Berlin Noir: Philip Kerr, March Violets

violetsI didn’t much like March Violets–it just didn’t work for me. I should perhaps have anticipated this: in general, noir fiction isn’t really my thing. But I didn’t expect Kerr to go all in on his imitation of Raymond Chandler. Stylistically at least, I think I would have liked it better if he’d gone all in as the next Dashiell Hammett. I have to grit my teeth to get through the metaphorical excesses of The Big Sleep, and Kerr’s, while less florid, also seemed less poetic and a lot more forced. I also think there’s no excuse for perpetuating the sexism of classic hard-boiled detective novels in a contemporary pastiche. In fact, while I find Philip Marlowe’s misogyny disturbing, I give Chandler credit for showing the price Marlowe pays for it, in his embittered isolation, while Bernie Gunther’s sexism (“Her breasts were like the rear ends of a pair of dray horses at the end of a long hard day”) serves only to show off Kerr’s own hard-boiled credentials. (“There’s only one thing that unnerves me more than the company of an ugly woman in the evening, and that’s the company of the same ugly woman the following morning.”)

There were certainly things about March Violets that I thought were well done. The historical setting is one: Kerr really effectively conjures up the atmosphere of 1936 Berlin–the violence and brutality, the pomp and posturing and power-brokering, the shady corners and the moral gray areas. The plot was pretty convoluted, but that’s authentically Chandleresque, for better and for worse. I was amused by the metafictional interlude with the SS officer who is a crime fiction aficionado. “Part of the image, eh?” he says to Bernie when he takes a refill of schnaps:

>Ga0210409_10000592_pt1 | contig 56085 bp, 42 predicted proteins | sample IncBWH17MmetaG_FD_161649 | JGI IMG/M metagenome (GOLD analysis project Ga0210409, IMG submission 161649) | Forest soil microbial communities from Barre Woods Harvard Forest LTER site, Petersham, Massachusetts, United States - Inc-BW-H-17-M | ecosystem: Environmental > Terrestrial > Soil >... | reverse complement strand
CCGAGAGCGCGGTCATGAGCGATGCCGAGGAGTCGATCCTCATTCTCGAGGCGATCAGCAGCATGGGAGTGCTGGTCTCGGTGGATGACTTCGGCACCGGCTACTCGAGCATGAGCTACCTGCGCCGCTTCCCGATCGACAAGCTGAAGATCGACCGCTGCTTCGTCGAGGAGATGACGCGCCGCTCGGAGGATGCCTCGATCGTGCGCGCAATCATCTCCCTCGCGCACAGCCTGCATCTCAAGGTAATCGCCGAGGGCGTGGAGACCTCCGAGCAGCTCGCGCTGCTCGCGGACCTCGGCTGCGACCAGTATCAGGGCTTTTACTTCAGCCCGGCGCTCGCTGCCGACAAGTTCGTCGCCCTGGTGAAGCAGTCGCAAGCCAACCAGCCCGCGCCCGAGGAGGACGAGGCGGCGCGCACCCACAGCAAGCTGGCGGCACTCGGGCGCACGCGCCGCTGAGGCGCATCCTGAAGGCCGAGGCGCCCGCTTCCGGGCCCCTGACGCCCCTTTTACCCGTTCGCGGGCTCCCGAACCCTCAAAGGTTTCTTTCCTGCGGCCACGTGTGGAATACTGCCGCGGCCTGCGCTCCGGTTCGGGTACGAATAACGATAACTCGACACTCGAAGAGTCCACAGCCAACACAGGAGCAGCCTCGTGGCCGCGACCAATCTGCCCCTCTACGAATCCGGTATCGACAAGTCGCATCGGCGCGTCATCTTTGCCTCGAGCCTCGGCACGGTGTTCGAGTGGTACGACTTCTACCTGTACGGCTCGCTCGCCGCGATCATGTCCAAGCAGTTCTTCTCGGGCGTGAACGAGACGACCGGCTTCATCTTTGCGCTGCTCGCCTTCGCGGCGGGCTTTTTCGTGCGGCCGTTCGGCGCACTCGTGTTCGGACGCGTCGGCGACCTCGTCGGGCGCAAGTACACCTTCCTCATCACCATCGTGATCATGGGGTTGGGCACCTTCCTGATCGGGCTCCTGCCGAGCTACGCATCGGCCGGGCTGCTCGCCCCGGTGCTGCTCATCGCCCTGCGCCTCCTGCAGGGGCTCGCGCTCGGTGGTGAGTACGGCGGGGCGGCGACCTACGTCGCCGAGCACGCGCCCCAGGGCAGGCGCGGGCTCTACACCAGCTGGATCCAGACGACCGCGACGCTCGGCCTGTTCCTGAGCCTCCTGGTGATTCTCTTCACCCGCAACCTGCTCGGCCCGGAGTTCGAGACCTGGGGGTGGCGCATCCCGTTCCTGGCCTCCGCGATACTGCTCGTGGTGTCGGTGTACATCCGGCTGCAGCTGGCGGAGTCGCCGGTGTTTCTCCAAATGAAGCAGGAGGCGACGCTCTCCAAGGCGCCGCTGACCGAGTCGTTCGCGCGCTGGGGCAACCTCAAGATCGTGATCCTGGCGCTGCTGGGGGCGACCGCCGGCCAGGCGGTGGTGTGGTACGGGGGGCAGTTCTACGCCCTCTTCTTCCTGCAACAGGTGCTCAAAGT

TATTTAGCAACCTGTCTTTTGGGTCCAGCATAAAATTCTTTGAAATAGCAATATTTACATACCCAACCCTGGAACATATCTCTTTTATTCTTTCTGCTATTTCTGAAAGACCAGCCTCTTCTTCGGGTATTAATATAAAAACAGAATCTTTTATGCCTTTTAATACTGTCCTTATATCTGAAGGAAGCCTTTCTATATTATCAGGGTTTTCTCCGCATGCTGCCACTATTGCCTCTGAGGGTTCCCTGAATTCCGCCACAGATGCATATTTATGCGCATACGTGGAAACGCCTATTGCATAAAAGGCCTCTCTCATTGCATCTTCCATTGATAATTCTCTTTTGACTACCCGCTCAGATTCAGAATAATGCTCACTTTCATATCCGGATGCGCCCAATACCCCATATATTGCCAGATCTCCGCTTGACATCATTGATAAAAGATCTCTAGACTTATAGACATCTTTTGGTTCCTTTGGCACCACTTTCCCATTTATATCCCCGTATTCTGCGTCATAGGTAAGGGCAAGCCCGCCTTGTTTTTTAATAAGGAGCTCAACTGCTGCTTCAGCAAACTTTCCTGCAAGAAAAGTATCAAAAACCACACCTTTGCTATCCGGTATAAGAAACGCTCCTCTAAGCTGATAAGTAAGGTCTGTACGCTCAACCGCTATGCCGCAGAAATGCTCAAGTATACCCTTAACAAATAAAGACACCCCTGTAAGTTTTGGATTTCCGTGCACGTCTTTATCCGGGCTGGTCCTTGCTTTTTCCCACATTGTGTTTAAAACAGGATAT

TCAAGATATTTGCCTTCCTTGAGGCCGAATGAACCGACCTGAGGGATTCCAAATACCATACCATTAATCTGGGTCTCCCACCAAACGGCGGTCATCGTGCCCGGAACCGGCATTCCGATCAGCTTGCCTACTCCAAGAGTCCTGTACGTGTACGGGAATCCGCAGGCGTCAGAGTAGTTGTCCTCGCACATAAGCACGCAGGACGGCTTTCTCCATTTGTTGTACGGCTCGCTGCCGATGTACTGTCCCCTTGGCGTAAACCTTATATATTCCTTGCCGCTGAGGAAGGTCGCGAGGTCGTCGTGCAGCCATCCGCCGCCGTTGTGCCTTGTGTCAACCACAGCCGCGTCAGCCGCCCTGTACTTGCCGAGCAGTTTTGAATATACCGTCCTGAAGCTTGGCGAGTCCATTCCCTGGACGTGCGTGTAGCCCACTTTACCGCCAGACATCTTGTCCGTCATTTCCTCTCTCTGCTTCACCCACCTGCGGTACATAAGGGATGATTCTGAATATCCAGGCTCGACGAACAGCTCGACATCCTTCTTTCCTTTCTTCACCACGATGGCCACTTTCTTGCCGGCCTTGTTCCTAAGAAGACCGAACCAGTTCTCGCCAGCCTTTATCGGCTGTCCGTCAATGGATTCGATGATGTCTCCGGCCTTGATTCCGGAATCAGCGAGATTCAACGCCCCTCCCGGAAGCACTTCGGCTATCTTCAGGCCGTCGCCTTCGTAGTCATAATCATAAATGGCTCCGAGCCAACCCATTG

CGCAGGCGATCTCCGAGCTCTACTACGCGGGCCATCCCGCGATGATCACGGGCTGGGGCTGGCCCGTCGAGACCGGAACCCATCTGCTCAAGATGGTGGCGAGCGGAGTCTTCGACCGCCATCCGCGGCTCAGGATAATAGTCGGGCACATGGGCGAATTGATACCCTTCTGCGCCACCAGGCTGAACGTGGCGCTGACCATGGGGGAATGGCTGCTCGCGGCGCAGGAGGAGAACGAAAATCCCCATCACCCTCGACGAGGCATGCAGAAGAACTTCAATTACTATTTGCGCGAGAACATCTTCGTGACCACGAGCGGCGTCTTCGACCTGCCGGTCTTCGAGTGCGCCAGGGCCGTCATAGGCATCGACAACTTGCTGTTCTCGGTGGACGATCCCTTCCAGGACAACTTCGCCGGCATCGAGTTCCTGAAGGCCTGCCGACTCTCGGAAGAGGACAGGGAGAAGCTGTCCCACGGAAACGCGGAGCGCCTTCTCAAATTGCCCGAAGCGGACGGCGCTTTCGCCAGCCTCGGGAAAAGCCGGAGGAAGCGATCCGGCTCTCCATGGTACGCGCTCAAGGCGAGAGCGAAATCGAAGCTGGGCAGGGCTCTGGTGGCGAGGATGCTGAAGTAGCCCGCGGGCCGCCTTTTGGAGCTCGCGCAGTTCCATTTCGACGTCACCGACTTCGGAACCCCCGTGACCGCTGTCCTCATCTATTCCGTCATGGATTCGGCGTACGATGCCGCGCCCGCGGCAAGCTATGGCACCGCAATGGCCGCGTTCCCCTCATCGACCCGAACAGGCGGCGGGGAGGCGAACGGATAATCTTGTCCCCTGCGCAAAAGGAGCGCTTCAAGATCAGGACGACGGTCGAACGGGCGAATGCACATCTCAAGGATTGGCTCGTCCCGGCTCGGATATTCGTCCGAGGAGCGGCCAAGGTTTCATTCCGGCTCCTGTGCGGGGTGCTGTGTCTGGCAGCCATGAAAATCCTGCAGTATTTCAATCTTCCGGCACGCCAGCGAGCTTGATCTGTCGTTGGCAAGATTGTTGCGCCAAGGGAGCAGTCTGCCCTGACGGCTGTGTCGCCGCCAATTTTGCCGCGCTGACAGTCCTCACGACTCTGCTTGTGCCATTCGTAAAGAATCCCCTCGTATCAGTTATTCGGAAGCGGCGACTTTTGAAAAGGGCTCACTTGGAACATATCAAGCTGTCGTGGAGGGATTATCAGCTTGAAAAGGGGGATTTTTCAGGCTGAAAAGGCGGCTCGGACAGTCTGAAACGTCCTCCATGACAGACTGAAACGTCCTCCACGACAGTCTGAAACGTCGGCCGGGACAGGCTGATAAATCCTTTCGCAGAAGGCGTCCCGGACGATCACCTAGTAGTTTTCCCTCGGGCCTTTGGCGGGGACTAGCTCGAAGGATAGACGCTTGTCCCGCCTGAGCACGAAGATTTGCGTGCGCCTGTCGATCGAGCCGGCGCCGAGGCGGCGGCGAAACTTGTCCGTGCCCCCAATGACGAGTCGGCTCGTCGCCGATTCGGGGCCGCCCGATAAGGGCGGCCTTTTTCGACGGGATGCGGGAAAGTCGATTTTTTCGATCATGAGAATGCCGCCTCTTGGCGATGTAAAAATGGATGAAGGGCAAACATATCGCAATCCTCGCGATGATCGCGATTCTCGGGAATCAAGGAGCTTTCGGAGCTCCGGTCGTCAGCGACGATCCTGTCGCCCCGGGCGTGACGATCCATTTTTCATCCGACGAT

“And what image would that be?”

“Why, the private detective of course. The shoddy little man in the barely furnished office, who drinks like a suicide who’s lost his nerve, and who comes to the assistance of the beautiful but mysterious woman in black.”

violets2When Bernie gets smart with him, the officer observes that “the ability to talk as toughly as your fictional counterpart is one thing … Being it is quite another.” I can’t imagine any reader of March Violets needing any such overt signals of Kerr’s knowingness about genre conventions, as there’s nothing subtle about his attempt to recreate the feeling and many of the themes of his hard-boiled predecessors, but it was still a nice light moment in an otherwise dour novel.

Something that really didn’t work for me was the episode in which Bernie goes “undercover” at Dachau. One problem, I thought, was that Kerr handled it badly: it seemed obvious that he took the responsibility of writing about Dachau seriously and the result was a tonal shift and some sudden onset “info-dumping” as Bernie turned from cynical private eye to eloquent witness (“Work sufficient to destroy the human spirit was the aim of Dachau, with death the unlooked-for by-product”). The whole sequence (which was also wildly implausible) felt like a device, a gimmick to give Kerr the opportunity to include Dachau in his scene setting–and that, in turn, felt tasteless to me.

Kerr’s concept–to revisit Chandler’s “mean streets” in the context of fascism and the fear and instability it brings, when everyone might be an informer and nobody’s life (or death) is really worth inquiring into very closely–is a really good one, and Bernie’s attempt to negotiate this world while being (in Chandler’s terms) “neither tarnished nor afraid” sets up what I can imagine become a lot of morally interesting scenarios as the series goes on. I didn’t enjoy reading March Violets, though: its tone just didn’t suit. I finished it thinking that rather than reading any further in this series, I’d rather read more of Maurizio de Giovanni’s Commissario Ricciardi series. They too take us down the mean streets of fascism, but they have a gravity to them–an elegance, almost, and a sadness–that I find more appealing than Kerr’s noir nastiness.